That’s what The Shawshank Redemption is all about. There is a reason this movie resonates with audiences in the way that it does. It puts its central character in one of the worst possible scenarios imaginable. Wrongfully convicted of a murder he did not commit. Sentenced to life in prison. For many, all hope would be lost.
The circumstances at Shawshank prison often don’t give much reason to be hopeful. A corrupt and horrible warden who uses Andy Dufresne to assist with his money laundering schemes. The brutal rape and beatings from other inmates. The weeks spent in “the hole”. The warden’s destruction of evidence exonerating Andy… the evidence is another inmate.
Whenever possible, however, Andy orchestrates ways to make an intolerable situation tolerable. His friendship with Red and others. His deal making that results in the boys getting to drink some beers on the top of that roof. The library that he builds through endless and patient persistence.
There is a point reached in The Shawshank Redemption, after the warden orders Hadley to take out Tommy, where all hope seems lost. We believe Andy is likely to commit suicide, especially based on a conversation he has with Red. As an audience, we’re diffused.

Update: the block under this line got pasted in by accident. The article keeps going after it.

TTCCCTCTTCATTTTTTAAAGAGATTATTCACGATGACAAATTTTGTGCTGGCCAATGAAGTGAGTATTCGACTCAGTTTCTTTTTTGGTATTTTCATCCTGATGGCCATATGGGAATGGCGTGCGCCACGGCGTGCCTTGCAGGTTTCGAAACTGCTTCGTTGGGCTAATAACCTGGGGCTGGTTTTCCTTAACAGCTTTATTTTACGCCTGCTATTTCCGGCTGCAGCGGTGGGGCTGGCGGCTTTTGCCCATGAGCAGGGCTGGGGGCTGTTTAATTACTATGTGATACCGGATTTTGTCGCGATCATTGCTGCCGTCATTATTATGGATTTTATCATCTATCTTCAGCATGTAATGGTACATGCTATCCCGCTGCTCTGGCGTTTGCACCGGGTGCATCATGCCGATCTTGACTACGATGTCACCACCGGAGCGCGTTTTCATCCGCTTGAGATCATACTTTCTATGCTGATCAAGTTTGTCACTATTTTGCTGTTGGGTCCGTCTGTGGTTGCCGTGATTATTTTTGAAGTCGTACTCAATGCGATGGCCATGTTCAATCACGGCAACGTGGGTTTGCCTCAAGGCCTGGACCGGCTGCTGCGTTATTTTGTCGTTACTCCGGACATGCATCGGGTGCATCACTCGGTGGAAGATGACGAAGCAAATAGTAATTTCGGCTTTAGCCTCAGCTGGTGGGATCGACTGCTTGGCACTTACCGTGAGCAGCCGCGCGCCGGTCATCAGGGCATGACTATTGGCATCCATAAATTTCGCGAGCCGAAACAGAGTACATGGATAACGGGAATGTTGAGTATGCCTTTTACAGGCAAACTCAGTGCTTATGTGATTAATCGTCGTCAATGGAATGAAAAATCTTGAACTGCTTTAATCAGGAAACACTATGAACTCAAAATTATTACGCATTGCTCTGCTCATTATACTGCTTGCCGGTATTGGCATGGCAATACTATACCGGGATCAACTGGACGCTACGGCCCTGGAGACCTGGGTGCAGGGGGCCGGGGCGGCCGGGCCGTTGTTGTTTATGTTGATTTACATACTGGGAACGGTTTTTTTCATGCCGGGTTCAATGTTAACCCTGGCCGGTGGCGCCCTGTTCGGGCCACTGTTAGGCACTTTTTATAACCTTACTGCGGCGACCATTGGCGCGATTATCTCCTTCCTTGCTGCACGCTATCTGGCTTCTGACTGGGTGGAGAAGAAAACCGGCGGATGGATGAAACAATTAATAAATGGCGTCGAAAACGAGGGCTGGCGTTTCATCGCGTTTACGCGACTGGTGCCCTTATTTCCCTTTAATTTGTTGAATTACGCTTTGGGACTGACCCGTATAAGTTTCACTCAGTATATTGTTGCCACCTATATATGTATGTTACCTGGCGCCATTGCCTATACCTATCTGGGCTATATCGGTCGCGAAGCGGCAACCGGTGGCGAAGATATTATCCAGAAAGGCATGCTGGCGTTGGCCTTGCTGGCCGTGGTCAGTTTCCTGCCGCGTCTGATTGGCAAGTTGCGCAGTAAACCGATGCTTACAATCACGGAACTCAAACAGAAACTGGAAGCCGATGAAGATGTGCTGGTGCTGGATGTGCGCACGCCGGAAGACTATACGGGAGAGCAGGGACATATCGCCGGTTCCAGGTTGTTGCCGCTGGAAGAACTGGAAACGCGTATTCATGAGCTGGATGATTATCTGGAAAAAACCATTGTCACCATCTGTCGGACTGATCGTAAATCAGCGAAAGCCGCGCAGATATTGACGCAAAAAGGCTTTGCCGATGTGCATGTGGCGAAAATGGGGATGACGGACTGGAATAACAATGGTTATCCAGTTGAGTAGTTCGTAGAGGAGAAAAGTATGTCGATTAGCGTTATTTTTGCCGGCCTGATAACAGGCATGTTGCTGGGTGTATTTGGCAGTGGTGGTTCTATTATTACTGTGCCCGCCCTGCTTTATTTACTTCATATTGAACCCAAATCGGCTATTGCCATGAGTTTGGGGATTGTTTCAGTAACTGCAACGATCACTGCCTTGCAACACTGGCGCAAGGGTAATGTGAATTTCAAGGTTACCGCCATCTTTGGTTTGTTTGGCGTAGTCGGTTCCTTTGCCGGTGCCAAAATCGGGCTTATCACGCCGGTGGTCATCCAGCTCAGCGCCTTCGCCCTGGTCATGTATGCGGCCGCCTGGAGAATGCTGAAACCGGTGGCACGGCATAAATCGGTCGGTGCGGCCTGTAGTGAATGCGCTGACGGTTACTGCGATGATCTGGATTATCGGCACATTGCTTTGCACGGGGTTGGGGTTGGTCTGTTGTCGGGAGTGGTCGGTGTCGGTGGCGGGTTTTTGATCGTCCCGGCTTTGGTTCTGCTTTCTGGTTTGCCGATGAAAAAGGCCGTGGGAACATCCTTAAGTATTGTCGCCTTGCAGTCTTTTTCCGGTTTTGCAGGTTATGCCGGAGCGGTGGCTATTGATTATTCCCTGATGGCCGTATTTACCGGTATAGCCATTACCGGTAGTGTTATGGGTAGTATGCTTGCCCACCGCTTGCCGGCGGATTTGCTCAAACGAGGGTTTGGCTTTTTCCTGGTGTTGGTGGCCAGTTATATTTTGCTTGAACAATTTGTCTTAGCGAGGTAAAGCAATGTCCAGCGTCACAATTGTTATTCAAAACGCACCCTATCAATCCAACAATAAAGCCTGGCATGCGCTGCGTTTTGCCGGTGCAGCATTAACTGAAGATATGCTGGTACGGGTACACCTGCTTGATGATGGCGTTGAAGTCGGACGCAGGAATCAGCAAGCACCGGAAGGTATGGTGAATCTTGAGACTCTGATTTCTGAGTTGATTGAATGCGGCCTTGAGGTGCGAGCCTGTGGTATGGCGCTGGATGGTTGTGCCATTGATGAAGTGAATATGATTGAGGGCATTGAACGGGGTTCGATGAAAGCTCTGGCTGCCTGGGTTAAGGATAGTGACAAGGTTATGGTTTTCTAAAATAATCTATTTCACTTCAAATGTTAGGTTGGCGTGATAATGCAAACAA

And then the morning roll call happens. Andy is nowhere to be found. The warden is incredulous. And we, the audience, are dumbfounded. Completely dumbfounded. What the hell is going on??
At this point: answers. The warden throws one of Andy’s custom made rocks through his poster of starlet Raquel Welch. This reveals a tunnel behind the cell wall that Andy has been digging away at for a long time. And then comes Morgan Freeman’s narration… the best kind of narration in the history of narration. He describes the unbelievable circumstances Andy had to go through to make his escape. It culminates in that stunning shot of the rain beating down on Andy, cleansing his body and washing away 40 years of captivity.
I’ve often said The Shawshank Redemption may have the happiest ending of any movie ever. Every time I watch it, I beam from ear to ear. We smile at the deserved ending that befalls the warden. We smile when Hadley gets carted off to jail. We smile when Red’s ambivalent parole hearing speech actually gets him released. And we smile when Red takes the long walk down the beach where Andy is working on his boat. And happy tears come along when they share an embrace as the credits roll. I’ll be damned if Shawshank isn’t just about the greatest film ever about friendship.
That amazing series of events that keeps us smiling begins with an unexpected question – what’s behind Raquel Welch? The answer, it turns out, is hope. And it’s Movie Perfection.